Example: An archer aims his/her bow at their opponent's stomach before releasing the arrow. This not only tells your opponent where the arrow is flying, but by leaving out whether or not it actually hits the target, it gives their character the opportunity to react. Of course, they may wind up with an arrow in the rump instead, but that's up to them.

    The ONLY exception to this rule is if you have asked the other player via PM, OOC, profile notes, etc. for permission before posting. You'll run into instances where you find yourself waiting for a response from the other character, but the player using that character feels that it's not enough to actually warrant a post. This is where you two can either conduct a Combo Post (two or more people pitching in to create one big post) or you ask what that character's reaction would be and type it out for them AFTER receiving a response.

    Simply put; if you don't have permission to use a character in the next post, simply don't type out their actions. Your characters are yours to play with: don't take other players' characters.



    - Metagaming describes your character instantly gaining knowledge they would have no way of knowing at that point in the RP. This often occurs when a reader forgets that the Player and the Character are two separate entities. More often than not, a player's first character is a self-insertion of sorts. As such, they relate their character to themselves so much that they forget to disconnect themselves from their character.

    Say we have two separate groups of people. They are in two separate rooms, one across the hall from another. Group A won't know what Group B is planning unless it's stated that someone's character is being very loud in their conversation. Any information Group A would learn would only come from snippets of conversation once both groups walk out into the hallway. Even then, that also depends on whether or not the characters from either group would care to listen in.

    Your character should only know what s/he has witnessed or what his/her friend shares with him/her. If there is no feasible way for your character to learn certain information, it's safe to say they don't know it.



    I know that's a bit of a read, but I hope it helps you out.


    @Smo Shoot me a PM, if you'd like. If you prefer I start up the scene, lemme know.
     
    #10 Shenorai, May 1, 2014
    Last edited by a moderator: May 21, 2014
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  11. I find myself having issues staying in character- my own personality will reflect very heavily in my character, depending on my mood and the music I'm listening to (Helps with the whole creativity thing) and I was wondering if anyone had any tips or tricks for playing a personality different from their own? My post length is also iffy, and I'm looking for ways to improve that without it sounding awkward. So, if anyone can help me out here, it would be much appreciated!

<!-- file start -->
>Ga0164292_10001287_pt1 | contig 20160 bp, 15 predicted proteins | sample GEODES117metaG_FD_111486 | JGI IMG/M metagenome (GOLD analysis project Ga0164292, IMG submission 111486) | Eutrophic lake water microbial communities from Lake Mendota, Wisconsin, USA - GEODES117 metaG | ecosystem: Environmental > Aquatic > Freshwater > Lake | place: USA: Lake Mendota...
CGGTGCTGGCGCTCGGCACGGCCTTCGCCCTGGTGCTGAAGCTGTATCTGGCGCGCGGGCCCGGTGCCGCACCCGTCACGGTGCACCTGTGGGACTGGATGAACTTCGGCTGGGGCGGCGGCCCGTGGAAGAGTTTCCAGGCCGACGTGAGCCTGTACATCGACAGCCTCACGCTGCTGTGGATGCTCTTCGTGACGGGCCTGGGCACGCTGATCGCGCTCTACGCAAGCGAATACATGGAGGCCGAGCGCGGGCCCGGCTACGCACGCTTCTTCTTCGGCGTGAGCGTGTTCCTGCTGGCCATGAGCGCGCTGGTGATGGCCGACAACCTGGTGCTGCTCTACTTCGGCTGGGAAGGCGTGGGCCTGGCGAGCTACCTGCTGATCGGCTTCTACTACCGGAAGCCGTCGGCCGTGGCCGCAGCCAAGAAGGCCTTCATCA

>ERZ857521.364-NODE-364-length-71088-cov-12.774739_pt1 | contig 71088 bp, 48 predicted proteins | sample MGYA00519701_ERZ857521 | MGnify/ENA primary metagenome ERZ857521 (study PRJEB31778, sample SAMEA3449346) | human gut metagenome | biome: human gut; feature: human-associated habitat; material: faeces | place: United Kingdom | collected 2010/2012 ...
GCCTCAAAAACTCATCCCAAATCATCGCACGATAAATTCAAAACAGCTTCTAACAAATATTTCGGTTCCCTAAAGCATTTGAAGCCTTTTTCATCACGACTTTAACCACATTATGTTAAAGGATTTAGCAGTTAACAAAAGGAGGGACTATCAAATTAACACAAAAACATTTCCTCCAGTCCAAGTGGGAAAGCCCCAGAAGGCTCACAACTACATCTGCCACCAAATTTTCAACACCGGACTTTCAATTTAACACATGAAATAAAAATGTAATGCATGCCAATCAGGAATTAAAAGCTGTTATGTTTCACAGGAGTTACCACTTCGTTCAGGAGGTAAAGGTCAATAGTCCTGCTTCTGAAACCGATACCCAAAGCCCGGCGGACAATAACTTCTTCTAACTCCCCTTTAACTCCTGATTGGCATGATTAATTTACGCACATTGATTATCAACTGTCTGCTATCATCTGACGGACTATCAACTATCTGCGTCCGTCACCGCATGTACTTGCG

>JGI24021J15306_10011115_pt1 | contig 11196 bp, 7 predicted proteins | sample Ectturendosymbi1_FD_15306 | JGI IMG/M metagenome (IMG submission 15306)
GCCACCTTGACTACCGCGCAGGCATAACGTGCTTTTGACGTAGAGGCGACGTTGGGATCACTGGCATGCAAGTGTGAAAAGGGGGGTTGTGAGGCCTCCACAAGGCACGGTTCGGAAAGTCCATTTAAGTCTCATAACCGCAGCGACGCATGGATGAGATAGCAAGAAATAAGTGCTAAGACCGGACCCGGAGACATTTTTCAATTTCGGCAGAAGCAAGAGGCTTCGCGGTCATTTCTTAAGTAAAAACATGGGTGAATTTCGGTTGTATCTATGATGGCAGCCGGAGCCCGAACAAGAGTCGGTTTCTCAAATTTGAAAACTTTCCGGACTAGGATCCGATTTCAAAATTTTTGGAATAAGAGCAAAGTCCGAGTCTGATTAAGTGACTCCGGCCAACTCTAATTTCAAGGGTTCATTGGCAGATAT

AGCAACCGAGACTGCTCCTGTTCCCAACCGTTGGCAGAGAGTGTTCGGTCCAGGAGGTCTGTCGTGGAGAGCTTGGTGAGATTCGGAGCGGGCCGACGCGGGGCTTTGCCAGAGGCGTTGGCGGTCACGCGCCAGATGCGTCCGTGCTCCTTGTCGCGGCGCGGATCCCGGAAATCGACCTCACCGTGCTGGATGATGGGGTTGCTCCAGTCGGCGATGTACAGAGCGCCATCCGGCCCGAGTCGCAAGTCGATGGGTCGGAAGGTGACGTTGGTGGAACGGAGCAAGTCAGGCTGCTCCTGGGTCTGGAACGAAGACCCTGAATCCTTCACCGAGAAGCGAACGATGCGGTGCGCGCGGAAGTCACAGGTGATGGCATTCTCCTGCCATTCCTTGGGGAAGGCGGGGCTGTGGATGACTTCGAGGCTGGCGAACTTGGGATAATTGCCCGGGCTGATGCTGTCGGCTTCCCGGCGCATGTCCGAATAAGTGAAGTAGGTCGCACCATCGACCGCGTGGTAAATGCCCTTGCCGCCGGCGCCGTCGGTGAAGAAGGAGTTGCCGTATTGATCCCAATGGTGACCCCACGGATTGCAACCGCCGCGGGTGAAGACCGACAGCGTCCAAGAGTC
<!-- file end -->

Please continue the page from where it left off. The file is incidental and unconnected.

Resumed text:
12. @MyImmortalWolf

    As you said yourself, your own writing style changes depending on the type of music you're listening to.

    I know a lot of people who use music to sort of channel those emotions, and it's a very effective tool. When you need a bit of creative inspiration, turn up some music along the lines of the emotion you feel the character would have or would portray. Think about times you have felt that emotion, or said similar things or did similar things. Or even if there were times you wished you had done those things - what would you have done, what would you have said?

    For example, there have been times in my life I wish I had spoken out, or said something in defense of someone or something that I thought was being treated unfairly. Instead, I said nothing. If I'm writing about something similar, I can reflect back on those times and think, what would my character have done in that situation? Withdrawn? Stayed quiet? Apologized? Or would he/she get riled up and get involved? Tell the person to leave? Argue? Shout? Throw a punch?

    These are the types of things that help me, at least.

    Another way is to make sure to be proactive in your posts. Rather than solely reacting to what other people have done, be proactive and try to move the story forward. Do things that other people can react to, so that they're not simply reacting to your reaction. Because eventually, that gets lame, and it's how most RPs die in my opinion.

    So make the first half of your post reactionary, where your character talks about or responds to things that have happened in previous posts, then the second half of your post proactive where your character tries to do new things.

    Honestly though, regarding your post length, I wouldn't worry about it too much. Stress the quality of your posts over quantity, and gradually you will realize you write more when you have more things to talk about.
     
    #12 fatalrendezvous, May 6, 2014
    Last edited: May 7, 2014
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  13. @MyImmortalWolf

    Fatal has some great suggestions. Another thing you might try is to challenge yourself to make a character who is the exact opposite of you. Know what you would do in a given situation? Have them make the complete opposite call. Hate cats? They own two. Love dogs? Give them a fear of dogs because the German shepherd next door bit them when they were six. You get the idea, right? ;]

    Once you can make and play a character that is absolutely nothing like you, it'll be easier to start separating yourself a little more.

    As to post length, SCREW IT. Length is nowhere near as important as content. As long as you're giving your partners/group enough to respond to, you can write one-liners. In fact, sometimes less is more.
     
  14. My Immortal Wolf,

    Music helps me with the creative flow. For me, to keep in character personality(not to add my own in) I listen to a particular music which relates to that character as well as the setting. With the more evil, bad characters I imagine what their goal is, where they are willing to go and the depths they go through. I have dark, more mysterious music playing to keep in the character flow. Other characters, for me, just depends on the setting, the atmosphere, how they should feel. I hope this helps a little, if not I am sorry.